Adhesion of the spinal cord to the surrounding dura and tethering of the cord has several potential deleterious effects on the spinal cord. First, cerebrospinal fluid normally flow in the space between the spinal cord and dura. Adhesions between the spinal cord and dura may obstruct the fluid flow. The fluid then may be forced to flow in the central canal or through any channel that it can find.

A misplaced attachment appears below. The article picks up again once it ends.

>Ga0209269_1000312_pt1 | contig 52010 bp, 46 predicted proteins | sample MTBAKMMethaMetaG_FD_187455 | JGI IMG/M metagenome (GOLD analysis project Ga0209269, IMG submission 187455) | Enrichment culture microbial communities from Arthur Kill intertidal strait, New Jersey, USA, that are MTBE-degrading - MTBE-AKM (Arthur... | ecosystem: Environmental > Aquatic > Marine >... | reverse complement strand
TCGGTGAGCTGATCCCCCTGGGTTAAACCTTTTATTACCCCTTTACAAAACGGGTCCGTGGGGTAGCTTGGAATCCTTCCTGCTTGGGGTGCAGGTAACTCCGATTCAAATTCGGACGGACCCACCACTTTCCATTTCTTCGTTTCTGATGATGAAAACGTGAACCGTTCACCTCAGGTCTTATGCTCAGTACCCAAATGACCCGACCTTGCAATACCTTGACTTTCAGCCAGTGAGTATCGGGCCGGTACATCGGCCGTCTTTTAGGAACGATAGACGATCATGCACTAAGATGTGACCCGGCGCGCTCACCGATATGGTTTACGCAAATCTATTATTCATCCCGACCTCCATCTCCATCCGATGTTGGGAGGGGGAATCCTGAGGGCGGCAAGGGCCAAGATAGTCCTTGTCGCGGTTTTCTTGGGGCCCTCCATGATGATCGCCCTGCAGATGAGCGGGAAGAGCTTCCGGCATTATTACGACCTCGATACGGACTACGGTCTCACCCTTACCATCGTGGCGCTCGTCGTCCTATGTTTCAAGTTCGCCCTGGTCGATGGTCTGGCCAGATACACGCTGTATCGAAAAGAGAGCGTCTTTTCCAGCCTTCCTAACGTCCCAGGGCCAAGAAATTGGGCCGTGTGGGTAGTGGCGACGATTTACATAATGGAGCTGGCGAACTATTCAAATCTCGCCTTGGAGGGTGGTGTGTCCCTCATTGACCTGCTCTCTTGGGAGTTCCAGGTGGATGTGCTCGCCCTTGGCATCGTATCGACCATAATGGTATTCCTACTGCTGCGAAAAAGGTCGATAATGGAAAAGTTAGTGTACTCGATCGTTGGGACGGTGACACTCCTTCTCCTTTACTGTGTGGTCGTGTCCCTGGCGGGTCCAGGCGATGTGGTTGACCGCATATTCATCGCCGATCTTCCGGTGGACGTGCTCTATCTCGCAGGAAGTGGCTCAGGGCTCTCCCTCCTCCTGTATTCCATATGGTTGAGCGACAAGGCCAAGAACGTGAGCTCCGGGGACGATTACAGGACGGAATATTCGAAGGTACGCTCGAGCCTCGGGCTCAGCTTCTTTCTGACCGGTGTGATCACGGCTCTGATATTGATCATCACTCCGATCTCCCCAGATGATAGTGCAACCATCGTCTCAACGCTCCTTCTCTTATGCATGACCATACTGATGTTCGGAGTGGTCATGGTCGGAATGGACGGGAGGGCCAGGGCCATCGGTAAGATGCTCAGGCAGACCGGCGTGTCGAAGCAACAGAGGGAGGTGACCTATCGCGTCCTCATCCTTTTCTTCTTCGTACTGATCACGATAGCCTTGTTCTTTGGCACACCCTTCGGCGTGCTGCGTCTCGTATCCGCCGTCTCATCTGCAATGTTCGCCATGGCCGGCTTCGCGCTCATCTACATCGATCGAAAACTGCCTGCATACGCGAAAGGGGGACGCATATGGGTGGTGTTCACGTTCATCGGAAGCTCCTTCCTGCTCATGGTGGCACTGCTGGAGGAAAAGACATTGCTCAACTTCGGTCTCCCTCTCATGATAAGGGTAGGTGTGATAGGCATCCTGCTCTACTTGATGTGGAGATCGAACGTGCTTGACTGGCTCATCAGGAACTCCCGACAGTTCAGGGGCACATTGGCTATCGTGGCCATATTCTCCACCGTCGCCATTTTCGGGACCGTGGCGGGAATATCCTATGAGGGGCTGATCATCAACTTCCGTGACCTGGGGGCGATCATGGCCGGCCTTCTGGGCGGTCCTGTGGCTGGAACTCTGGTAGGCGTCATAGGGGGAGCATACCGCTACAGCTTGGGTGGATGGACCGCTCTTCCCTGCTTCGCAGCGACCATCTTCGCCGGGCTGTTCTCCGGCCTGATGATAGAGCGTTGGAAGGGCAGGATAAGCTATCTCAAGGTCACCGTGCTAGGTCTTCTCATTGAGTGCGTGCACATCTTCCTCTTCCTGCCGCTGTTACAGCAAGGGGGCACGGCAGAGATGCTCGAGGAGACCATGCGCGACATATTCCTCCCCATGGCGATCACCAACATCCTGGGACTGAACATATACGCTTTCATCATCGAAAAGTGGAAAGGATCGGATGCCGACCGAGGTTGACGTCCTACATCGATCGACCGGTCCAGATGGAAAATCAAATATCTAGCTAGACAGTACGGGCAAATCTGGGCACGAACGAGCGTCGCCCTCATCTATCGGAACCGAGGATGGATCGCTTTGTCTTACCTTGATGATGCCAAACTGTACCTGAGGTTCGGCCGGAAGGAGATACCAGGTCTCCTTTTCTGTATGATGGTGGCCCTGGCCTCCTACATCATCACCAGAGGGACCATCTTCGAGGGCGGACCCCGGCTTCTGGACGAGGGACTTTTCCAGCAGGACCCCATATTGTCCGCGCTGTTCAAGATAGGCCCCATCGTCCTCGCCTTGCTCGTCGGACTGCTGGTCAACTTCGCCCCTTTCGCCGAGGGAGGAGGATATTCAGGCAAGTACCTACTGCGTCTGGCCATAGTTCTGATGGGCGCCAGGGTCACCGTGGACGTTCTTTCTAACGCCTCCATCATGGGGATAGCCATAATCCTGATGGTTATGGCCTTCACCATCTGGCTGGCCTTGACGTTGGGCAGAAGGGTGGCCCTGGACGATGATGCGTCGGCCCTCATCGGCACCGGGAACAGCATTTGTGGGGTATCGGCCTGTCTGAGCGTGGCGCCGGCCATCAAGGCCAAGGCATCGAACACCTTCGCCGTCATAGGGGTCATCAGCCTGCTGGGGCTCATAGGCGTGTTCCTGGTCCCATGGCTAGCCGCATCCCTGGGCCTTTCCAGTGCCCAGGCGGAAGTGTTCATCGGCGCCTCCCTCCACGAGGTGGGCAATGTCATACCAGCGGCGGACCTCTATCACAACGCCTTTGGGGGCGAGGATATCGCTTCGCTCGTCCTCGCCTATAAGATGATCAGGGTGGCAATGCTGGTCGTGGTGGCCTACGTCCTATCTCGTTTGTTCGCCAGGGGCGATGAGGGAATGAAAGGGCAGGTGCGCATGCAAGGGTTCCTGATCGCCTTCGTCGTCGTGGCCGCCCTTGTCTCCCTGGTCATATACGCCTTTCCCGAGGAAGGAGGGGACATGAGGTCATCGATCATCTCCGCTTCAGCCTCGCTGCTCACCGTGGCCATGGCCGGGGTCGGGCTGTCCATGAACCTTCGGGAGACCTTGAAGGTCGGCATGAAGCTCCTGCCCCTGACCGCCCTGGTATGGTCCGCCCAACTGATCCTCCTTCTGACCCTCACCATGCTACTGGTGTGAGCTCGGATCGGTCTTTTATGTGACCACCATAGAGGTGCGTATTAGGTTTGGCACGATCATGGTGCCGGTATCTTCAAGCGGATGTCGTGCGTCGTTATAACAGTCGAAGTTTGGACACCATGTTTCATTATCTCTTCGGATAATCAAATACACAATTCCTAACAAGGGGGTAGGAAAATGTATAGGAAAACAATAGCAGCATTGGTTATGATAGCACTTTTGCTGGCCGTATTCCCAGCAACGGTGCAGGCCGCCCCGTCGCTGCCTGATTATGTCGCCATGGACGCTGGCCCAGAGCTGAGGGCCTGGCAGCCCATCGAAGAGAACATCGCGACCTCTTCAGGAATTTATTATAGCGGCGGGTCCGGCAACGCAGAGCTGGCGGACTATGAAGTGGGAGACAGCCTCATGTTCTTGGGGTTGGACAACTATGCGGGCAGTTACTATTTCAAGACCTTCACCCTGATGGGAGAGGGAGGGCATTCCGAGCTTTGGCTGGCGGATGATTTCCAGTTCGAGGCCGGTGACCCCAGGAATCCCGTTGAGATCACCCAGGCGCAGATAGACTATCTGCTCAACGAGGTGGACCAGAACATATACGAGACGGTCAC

Over time, this abnormal flow causes an enlarged cyst in the spinal cord called a syringomyelia or syrinx. Second, the spinal cord normally slide smoothly within its dural enclosure. When it does not, every movement of the spinal cord imposes additional tension on the spinal cord, stretching or pulling the cord.
This may cause progressive damage and loss of function over time. Removal of such adhesions or untethering the spinal cord may be useful.